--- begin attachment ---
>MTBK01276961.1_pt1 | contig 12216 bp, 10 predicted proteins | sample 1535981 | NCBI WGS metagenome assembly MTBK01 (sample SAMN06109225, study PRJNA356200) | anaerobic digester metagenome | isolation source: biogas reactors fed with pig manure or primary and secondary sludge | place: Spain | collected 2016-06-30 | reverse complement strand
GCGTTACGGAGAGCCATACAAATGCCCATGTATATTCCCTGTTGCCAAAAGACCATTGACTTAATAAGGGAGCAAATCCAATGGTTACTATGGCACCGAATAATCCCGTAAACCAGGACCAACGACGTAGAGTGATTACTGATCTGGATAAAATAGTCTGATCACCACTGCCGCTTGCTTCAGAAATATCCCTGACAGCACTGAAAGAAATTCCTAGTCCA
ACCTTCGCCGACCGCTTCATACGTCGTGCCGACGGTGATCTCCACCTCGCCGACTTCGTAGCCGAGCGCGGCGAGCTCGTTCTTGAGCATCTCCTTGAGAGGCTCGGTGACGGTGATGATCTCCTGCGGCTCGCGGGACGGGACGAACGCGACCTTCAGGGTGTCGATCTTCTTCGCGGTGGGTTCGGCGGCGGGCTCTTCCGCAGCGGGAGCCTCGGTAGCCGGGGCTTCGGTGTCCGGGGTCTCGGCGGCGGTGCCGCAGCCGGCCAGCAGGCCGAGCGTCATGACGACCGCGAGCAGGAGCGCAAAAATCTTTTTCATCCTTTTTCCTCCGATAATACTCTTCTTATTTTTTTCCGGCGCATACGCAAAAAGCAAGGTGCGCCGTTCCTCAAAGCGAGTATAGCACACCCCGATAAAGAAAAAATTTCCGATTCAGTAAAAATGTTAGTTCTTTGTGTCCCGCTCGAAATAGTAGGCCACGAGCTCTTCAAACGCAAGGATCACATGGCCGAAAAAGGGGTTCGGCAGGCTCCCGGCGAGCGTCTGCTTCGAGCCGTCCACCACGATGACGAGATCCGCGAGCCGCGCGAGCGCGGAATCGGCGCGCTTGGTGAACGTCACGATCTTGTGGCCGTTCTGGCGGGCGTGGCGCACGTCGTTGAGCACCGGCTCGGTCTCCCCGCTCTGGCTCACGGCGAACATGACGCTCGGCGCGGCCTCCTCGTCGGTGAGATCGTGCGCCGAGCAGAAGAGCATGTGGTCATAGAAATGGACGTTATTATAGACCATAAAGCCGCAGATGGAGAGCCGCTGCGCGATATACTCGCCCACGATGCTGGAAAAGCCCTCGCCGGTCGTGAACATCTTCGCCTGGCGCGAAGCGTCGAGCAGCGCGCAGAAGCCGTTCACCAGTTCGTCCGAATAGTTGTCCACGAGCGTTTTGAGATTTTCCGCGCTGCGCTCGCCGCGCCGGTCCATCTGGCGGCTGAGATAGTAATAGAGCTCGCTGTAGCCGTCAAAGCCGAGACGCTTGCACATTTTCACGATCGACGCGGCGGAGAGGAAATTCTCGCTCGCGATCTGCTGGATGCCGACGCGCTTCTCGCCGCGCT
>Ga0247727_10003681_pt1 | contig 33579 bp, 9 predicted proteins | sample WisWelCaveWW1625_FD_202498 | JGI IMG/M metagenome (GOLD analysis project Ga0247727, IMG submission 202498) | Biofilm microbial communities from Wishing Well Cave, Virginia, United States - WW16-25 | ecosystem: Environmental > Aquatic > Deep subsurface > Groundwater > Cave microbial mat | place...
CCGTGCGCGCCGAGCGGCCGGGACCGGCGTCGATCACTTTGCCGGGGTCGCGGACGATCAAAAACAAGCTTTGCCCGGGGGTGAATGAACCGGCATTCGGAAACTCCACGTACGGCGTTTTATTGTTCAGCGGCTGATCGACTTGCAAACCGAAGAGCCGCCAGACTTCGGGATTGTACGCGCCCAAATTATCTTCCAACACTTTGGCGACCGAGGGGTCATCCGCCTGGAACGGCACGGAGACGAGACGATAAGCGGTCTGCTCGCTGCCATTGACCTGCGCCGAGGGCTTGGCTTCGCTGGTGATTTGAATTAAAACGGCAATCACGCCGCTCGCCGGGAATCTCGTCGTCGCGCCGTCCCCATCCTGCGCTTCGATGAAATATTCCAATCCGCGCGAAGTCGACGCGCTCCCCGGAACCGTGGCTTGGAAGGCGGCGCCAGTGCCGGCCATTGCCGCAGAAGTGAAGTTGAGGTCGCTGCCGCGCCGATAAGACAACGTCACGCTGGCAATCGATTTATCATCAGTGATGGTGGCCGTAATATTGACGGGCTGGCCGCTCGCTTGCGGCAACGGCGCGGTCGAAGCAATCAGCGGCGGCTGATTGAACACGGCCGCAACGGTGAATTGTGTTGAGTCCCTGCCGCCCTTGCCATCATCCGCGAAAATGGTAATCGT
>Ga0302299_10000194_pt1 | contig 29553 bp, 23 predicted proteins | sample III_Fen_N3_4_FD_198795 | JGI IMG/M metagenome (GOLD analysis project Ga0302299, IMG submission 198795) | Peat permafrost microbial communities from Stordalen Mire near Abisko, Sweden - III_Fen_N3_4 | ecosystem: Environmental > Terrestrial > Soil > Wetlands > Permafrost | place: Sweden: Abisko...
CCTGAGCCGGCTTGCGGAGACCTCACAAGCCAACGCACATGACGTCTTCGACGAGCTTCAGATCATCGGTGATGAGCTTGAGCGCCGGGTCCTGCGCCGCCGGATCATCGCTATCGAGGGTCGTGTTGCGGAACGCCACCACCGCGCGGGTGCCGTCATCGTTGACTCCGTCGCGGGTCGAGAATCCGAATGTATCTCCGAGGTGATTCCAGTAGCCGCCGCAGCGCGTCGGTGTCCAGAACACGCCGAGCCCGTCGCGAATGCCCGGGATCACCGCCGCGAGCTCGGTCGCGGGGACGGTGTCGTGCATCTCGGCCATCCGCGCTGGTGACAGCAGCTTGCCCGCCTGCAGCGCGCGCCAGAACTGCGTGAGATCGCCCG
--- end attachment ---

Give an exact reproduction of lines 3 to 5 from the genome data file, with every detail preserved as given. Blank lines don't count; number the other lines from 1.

ACCTTCGCCGACCGCTTCATACGTCGTGCCGACGGTGATCTCCACCTCGCCGACTTCGTAGCCGAGCGCGGCGAGCTCGTTCTTGAGCATCTCCTTGAGAGGCTCGGTGACGGTGATGATCTCCTGCGGCTCGCGGGACGGGACGAACGCGACCTTCAGGGTGTCGATCTTCTTCGCGGTGGGTTCGGCGGCGGGCTCTTCCGCAGCGGGAGCCTCGGTAGCCGGGGCTTCGGTGTCCGGGGTCTCGGCGGCGGTGCCGCAGCCGGCCAGCAGGCCGAGCGTCATGACGACCGCGAGCAGGAGCGCAAAAATCTTTTTCATCCTTTTTCCTCCGATAATACTCTTCTTATTTTTTTCCGGCGCATACGCAAAAAGCAAGGTGCGCCGTTCCTCAAAGCGAGTATAGCACACCCCGATAAAGAAAAAATTTCCGATTCAGTAAAAATGTTAGTTCTTTGTGTCCCGCTCGAAATAGTAGGCCACGAGCTCTTCAAACGCAAGGATCACATGGCCGAAAAAGGGGTTCGGCAGGCTCCCGGCGAGCGTCTGCTTCGAGCCGTCCACCACGATGACGAGATCCGCGAGCCGCGCGAGCGCGGAATCGGCGCGCTTGGTGAACGTCACGATCTTGTGGCCGTTCTGGCGGGCGTGGCGCACGTCGTTGAGCACCGGCTCGGTCTCCCCGCTCTGGCTCACGGCGAACATGACGCTCGGCGCGGCCTCCTCGTCGGTGAGATCGTGCGCCGAGCAGAAGAGCATGTGGTCATAGAAATGGACGTTATTATAGACCATAAAGCCGCAGATGGAGAGCCGCTGCGCGATATACTCGCCCACGATGCTGGAAAAGCCCTCGCCGGTCGTGAACATCTTCGCCTGGCGCGAAGCGTCGAGCAGCGCGCAGAAGCCGTTCACCAGTTCGTCCGAATAGTTGTCCACGAGCGTTTTGAGATTTTCCGCGCTGCGCTCGCCGCGCCGGTCCATCTGGCGGCTGAGATAGTAATAGAGCTCGCTGTAGCCGTCAAAGCCGAGACGCTTGCACATTTTCACGATCGACGCGGCGGAGAGGAAATTCTCGCTCGCGATCTGCTGGATGCCGACGCGCTTCTCGCCGCGCT
>Ga0247727_10003681_pt1 | contig 33579 bp, 9 predicted proteins | sample WisWelCaveWW1625_FD_202498 | JGI IMG/M metagenome (GOLD analysis project Ga0247727, IMG submission 202498) | Biofilm microbial communities from Wishing Well Cave, Virginia, United States - WW16-25 | ecosystem: Environmental > Aquatic > Deep subsurface > Groundwater > Cave microbial mat | place...
CCGTGCGCGCCGAGCGGCCGGGACCGGCGTCGATCACTTTGCCGGGGTCGCGGACGATCAAAAACAAGCTTTGCCCGGGGGTGAATGAACCGGCATTCGGAAACTCCACGTACGGCGTTTTATTGTTCAGCGGCTGATCGACTTGCAAACCGAAGAGCCGCCAGACTTCGGGATTGTACGCGCCCAAATTATCTTCCAACACTTTGGCGACCGAGGGGTCATCCGCCTGGAACGGCACGGAGACGAGACGATAAGCGGTCTGCTCGCTGCCATTGACCTGCGCCGAGGGCTTGGCTTCGCTGGTGATTTGAATTAAAACGGCAATCACGCCGCTCGCCGGGAATCTCGTCGTCGCGCCGTCCCCATCCTGCGCTTCGATGAAATATTCCAATCCGCGCGAAGTCGACGCGCTCCCCGGAACCGTGGCTTGGAAGGCGGCGCCAGTGCCGGCCATTGCCGCAGAAGTGAAGTTGAGGTCGCTGCCGCGCCGATAAGACAACGTCACGCTGGCAATCGATTTATCATCAGTGATGGTGGCCGTAATATTGACGGGCTGGCCGCTCGCTTGCGGCAACGGCGCGGTCGAAGCAATCAGCGGCGGCTGATTGAACACGGCCGCAACGGTGAATTGTGTTGAGTCCCTGCCGCCCTTGCCATCATCCGCGAAAATGGTAATCGT